Despite a genetic curse that renders half the population unable to drink the stuff without turning beet red, Chinese people have been downing beer for tens of thousands of years. And now you can drink their 9000-year-old beer recipes as well.
Dogfish Head Brewery’s Chateau Jiahu was concocted from the remains of preserved pottery jars found in the Neolithic village of Jiahu in Henan province. Molecular Archeologist Dr. Patrick McGovern of UPenn reconstructed what was in the jar and revealed that it was a “mixed fermented beverage of rice, honey and fruit.”
In keeping with historic evidence, Dogfish brewers used pre-gelatinized rice flakes, Wildflower honey, Muscat grapes, barley malt, hawthorn fruit, and Chrysanthemum flowers. The rice and barley malt were added together to make the mash for starch conversion and degredation. The resulting sweet wort was then run into the kettle. The honey, grapes, Hawthorn fruit, andC hrysanthemum flowers were then added. The entire mixture was boiled for 45 minutes, then cooled. The resulting sweet liquid was pitched with a fresh culture of Sake yeast and allowed to ferment a month before the transfer into a chilled secondary tank.
How did he figure all of this out? NPR’s All Things Considered dug a little deeper:
“We use techniques like infrared spectrometry, gas chromatography and so forth,” he explains. McGovern helps Dogfish Head revive long-dead brews by figuring out what used to be inside the ancient pottery he comes across.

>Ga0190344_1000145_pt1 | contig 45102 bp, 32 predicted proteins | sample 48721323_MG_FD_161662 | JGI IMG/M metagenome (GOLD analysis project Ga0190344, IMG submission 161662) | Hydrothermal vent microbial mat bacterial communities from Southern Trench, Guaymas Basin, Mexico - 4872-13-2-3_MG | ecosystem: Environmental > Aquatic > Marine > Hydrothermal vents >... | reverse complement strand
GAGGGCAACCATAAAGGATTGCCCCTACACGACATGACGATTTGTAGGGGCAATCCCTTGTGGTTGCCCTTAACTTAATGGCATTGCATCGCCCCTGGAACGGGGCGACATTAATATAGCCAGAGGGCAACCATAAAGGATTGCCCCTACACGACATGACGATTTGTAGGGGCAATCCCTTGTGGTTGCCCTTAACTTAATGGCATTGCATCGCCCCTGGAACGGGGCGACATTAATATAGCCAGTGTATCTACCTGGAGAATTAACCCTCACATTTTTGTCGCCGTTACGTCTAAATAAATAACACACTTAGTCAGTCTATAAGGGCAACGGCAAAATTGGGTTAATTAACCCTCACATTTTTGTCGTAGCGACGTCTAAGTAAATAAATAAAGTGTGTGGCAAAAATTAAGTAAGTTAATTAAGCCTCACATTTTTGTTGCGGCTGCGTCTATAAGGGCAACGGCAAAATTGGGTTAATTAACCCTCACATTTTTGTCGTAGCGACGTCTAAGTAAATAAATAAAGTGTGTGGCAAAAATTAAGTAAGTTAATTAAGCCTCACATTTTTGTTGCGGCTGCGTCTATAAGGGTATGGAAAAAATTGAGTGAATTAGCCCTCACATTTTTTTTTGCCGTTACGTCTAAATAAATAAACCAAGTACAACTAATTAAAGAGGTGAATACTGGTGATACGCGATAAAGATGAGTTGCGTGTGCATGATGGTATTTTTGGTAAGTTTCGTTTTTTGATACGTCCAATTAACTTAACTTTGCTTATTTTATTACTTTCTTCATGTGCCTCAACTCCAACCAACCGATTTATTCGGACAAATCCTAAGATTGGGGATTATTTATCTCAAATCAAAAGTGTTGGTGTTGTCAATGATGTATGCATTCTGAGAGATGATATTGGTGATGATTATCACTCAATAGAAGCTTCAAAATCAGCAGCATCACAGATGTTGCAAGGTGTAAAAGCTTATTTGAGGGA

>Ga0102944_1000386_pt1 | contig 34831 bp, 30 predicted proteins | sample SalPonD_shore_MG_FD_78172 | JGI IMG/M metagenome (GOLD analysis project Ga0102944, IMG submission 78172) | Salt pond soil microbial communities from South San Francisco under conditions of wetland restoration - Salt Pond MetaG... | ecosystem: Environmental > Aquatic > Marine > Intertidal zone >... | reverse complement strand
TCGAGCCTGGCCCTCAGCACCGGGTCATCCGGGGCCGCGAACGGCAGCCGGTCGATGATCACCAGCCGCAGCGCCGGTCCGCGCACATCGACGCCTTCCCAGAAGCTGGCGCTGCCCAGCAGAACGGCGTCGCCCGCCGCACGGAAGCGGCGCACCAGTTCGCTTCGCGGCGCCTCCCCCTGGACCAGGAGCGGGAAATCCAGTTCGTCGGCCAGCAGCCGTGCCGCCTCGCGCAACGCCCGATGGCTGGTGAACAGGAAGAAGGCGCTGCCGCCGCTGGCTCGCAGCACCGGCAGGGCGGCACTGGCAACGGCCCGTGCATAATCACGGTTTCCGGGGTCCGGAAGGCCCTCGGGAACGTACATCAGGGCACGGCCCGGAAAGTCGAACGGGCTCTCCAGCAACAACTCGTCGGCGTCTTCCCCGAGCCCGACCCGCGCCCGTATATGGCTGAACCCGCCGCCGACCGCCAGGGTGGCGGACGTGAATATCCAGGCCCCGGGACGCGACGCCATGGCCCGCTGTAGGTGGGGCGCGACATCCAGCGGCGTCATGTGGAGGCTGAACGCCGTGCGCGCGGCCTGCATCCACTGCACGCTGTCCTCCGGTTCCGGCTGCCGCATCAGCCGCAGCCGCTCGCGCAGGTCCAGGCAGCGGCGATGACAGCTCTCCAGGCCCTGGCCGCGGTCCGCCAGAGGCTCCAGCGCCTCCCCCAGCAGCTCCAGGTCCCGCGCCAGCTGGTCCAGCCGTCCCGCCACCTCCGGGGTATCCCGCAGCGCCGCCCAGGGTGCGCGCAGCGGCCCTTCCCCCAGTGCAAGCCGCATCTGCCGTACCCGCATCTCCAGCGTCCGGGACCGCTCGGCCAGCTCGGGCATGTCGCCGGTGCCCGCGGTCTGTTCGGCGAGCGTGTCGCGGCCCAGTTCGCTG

About 10 years ago, he set out to find some of this primordial crockery on a trip to China. In one town, he found pottery from an early Neolithic burial site. The pieces were about 9,000 years old — as were the skeletons they were found with…
“What we found is something that was turning up all over the world from these early periods,” he says. “We don’t have just a wine or a beer or a mead, but we have like a combination of all three.”
Sounds actually kind of delicious. Unfortunately, the chances of it reaching Shanghai anytime soon are slim. Jiahu is available in the United States only in small batches (they make about 3,000 cases of the beer a year, which, if you’ve ever been to a Shanghaiist party, you know that’s nothing) and costs $13 (88RMB) a bottle.
Still, we are closer to the source. Maybe we can do a little molecular archeology ourselves – or maybe tonight, I’ll throw chrysantheums and hawthorne into some Tsingtao and hope for the best.
UPDATE: BeerAdvocate.com users give Chateau Jiahu a B+.